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Making Japanese Citizens is an expansive history of the activists, intellectuals, and movements that played a crucial role in shaping civil society and civic thought throughout the broad sweep of Japan's postwar period. Weaving his analysis around the concept of shimin (citizen), Simon Avenell traces the development of a new vision of citizenship based on political participation, self-reliance, popular nationalism, and commitment to daily life. He traces civic activism through six phases: the cultural associations of the 1940s and 1950s, the massive U.S.-Japan Security Treaty protests of 1960, the anti-Vietnam War movement, the antipollution and antidevelopment protests of the 1960s and 1970s, movements for local government reform and the rise of new civic groups from the mid-1970s. This rich portrayal of activists and their ideas illuminates questions of democracy, citizenship, and political participation both in contemporary Japan and in other industrialized nations more generally.
List of Illustrations
Chapter 1. Before the Shimin: The Dark Energy of the People
Chapter 2. Mass Society, Anpo, and the Birth of the Shimin
Chapter 3. Beheiren and the Asian Shimin: The Fate of Conscientious Civic Activism
Chapter 4. Residents into Citizens: The Fate of Pragmatic Civic Activism
Chapter 5. Shimin, New Civic Movements, and the Politics of Proposal
Conclusion: The Shimin Idea and Civil Society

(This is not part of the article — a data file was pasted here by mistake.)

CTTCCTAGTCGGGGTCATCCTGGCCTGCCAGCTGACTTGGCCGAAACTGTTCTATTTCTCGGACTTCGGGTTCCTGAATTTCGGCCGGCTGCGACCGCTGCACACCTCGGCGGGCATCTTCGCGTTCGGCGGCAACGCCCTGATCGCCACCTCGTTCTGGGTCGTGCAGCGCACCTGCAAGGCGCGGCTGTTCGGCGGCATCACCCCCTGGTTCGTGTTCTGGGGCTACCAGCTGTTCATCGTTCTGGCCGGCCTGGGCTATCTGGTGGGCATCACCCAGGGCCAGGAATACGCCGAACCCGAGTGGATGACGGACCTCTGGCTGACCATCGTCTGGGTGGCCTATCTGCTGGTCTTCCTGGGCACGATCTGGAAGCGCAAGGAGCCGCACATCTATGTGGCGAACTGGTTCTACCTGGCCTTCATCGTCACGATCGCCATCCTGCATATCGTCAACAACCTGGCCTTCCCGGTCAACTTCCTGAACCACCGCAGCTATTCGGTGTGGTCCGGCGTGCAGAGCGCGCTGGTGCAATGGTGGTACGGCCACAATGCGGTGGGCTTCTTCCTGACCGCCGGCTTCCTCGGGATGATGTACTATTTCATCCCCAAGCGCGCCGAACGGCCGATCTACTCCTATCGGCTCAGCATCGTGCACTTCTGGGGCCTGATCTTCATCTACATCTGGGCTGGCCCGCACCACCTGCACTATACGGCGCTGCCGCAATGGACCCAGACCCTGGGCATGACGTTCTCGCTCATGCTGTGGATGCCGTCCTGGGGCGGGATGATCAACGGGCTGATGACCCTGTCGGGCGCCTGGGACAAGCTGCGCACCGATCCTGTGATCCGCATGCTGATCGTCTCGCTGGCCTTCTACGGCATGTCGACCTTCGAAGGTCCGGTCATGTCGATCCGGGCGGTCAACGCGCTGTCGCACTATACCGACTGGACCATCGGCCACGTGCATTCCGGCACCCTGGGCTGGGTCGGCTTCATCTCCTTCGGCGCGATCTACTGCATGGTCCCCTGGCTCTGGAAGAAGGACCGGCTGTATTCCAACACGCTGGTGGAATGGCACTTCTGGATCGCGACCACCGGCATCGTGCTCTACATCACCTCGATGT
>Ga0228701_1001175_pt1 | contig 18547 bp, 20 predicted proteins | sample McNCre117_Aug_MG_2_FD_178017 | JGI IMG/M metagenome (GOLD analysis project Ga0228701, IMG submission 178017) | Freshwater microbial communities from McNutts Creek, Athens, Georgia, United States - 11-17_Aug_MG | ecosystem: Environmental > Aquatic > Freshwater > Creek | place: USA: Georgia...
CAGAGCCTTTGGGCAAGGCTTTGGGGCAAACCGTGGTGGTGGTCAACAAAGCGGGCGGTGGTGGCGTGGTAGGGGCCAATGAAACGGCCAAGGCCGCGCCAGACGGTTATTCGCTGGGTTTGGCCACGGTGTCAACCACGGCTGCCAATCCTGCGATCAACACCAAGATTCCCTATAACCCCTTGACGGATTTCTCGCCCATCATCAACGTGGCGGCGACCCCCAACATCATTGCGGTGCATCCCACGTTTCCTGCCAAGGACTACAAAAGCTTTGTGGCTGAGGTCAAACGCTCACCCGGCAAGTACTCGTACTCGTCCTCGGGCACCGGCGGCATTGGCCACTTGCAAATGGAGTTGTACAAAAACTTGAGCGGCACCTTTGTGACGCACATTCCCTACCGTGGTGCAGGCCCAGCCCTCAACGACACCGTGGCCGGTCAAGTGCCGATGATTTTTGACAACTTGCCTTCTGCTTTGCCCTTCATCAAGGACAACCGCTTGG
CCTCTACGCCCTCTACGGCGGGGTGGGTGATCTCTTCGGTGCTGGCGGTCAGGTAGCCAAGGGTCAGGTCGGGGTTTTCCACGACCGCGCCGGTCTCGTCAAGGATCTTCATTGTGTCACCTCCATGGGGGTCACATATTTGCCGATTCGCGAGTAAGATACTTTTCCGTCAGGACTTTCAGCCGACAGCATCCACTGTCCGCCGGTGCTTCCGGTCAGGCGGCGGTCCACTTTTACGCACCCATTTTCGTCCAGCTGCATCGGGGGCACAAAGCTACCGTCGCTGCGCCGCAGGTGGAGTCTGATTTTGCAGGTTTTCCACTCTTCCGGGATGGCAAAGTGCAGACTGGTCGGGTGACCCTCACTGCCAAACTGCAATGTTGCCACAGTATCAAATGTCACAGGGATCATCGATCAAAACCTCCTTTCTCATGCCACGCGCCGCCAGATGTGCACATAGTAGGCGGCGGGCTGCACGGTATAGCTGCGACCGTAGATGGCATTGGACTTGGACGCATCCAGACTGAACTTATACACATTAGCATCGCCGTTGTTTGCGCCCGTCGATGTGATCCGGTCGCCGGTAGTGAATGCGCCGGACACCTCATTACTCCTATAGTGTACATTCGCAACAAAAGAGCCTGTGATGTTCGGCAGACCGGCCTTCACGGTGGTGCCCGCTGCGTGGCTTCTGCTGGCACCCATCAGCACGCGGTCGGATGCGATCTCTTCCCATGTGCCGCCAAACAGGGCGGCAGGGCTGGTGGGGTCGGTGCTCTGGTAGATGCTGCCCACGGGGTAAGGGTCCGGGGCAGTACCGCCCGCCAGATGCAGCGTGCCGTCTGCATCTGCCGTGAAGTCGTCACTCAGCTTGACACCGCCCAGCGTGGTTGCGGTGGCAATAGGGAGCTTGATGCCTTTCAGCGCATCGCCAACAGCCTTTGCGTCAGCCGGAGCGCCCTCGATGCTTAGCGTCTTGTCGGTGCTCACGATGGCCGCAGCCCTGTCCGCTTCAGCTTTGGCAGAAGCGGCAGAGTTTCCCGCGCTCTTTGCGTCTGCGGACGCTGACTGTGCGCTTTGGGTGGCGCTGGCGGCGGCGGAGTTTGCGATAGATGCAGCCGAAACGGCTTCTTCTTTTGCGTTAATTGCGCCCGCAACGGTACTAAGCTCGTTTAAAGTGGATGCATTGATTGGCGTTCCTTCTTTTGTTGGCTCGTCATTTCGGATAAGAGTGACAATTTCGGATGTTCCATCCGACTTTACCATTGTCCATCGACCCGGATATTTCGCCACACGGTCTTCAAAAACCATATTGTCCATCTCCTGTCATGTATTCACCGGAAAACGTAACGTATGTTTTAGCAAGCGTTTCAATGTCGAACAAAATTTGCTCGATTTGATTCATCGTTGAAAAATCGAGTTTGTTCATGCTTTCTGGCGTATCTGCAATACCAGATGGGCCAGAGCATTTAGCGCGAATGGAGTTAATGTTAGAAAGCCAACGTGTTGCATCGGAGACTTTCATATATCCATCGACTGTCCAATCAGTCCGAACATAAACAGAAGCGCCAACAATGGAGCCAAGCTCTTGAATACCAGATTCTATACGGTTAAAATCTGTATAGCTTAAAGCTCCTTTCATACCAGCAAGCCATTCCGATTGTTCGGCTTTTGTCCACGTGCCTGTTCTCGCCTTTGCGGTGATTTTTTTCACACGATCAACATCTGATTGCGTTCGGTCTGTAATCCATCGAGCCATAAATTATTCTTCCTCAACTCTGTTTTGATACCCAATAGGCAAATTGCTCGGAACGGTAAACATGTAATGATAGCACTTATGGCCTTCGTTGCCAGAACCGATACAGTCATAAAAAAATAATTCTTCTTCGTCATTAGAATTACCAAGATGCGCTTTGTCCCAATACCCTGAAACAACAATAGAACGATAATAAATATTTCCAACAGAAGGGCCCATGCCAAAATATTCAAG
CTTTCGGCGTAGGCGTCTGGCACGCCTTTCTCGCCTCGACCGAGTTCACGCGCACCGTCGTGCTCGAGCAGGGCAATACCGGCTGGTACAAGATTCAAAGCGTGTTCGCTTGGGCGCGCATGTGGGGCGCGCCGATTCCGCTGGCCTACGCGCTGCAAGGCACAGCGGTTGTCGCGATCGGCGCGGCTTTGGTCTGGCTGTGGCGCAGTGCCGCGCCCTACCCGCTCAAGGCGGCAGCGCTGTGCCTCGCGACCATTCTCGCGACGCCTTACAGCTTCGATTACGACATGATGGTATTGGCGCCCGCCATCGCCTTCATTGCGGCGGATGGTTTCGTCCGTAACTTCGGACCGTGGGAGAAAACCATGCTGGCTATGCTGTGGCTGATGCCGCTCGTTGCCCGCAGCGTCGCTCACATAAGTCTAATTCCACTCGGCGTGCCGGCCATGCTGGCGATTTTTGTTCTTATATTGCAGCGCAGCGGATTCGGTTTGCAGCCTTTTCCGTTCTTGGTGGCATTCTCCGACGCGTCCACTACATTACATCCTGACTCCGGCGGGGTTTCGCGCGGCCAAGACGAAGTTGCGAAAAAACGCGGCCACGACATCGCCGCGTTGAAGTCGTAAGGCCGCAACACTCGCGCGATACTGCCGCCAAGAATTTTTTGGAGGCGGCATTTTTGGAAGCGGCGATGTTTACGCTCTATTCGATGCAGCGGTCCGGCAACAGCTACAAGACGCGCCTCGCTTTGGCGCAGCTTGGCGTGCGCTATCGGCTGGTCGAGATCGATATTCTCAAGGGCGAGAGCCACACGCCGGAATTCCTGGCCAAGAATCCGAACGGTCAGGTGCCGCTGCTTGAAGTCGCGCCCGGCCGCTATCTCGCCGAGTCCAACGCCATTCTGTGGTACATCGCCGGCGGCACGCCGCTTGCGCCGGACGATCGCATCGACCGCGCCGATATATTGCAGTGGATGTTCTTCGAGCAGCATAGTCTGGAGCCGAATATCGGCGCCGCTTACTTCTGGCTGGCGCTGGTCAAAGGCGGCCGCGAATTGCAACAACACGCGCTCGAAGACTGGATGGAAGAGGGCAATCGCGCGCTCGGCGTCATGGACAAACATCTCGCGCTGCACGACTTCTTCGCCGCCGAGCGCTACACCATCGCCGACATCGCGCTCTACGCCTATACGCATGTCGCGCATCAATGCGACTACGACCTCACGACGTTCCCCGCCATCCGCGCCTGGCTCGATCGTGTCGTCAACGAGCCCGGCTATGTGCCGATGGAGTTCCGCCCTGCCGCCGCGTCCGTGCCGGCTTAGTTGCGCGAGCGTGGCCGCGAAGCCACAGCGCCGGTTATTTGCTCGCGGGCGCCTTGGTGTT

Simon Andrew Avenell is Assistant Professor in the Department of Japanese Studies at the National University of Singapore.
“This book is a much welcome addition, one that forces us to recognize the centrality of historical ideas. It is a must-read for all who want to understand contemporary Japanese society and politics.”—Japanese Journal Of Political Science
“This book is an ambitious intellectual history of social movements in postwar Japan . . . . [A] commendable project.”—Franziska Seraphim American Historical Review
“[Avenell’s] breadth of knowledge about the pantheon of Japanese postwar intellectuals is breathtaking, and through many revealing anecdotes his text reads like a history of the people, by the people, for the people.”—Roman Rosenbaum Japanese Studies
“Avenell contributes an important piece to the historic puzzle.”—Monumenta Nipponica
“This book obviously has much to recommend it. There are scarcely any other works, even those written in Japanese, that cover the evolution of the postwar concepts of shimin and civil society in Japan in such great detail. . . . A considerable accomplishment.”—Shigeki Uno/University of Tokyo Social Science Japan Jrnl
"This provocative book provides a historically grounded, densely documented, and analytically shrewd account of the 'mythology of the citizen' in postwar Japan. Avenell chronicles a history of cooptation, revealing that the citizen myth was susceptible to ethnic-nationalist sentiment, and later to the appeal of 'spontaneous' social service that could promote convergence with state and corporate interest. Nevertheless, as Avenell clearly shows, the mythology of the citizen remains attractive and retains its potential as an instrument of critique-for the essential act of negation that is the final protector of any democratic collectivity from supervening authority."—Andrew Barshay, author of The Social Sciences in Modern Japan: The Marxian and Modernist Traditions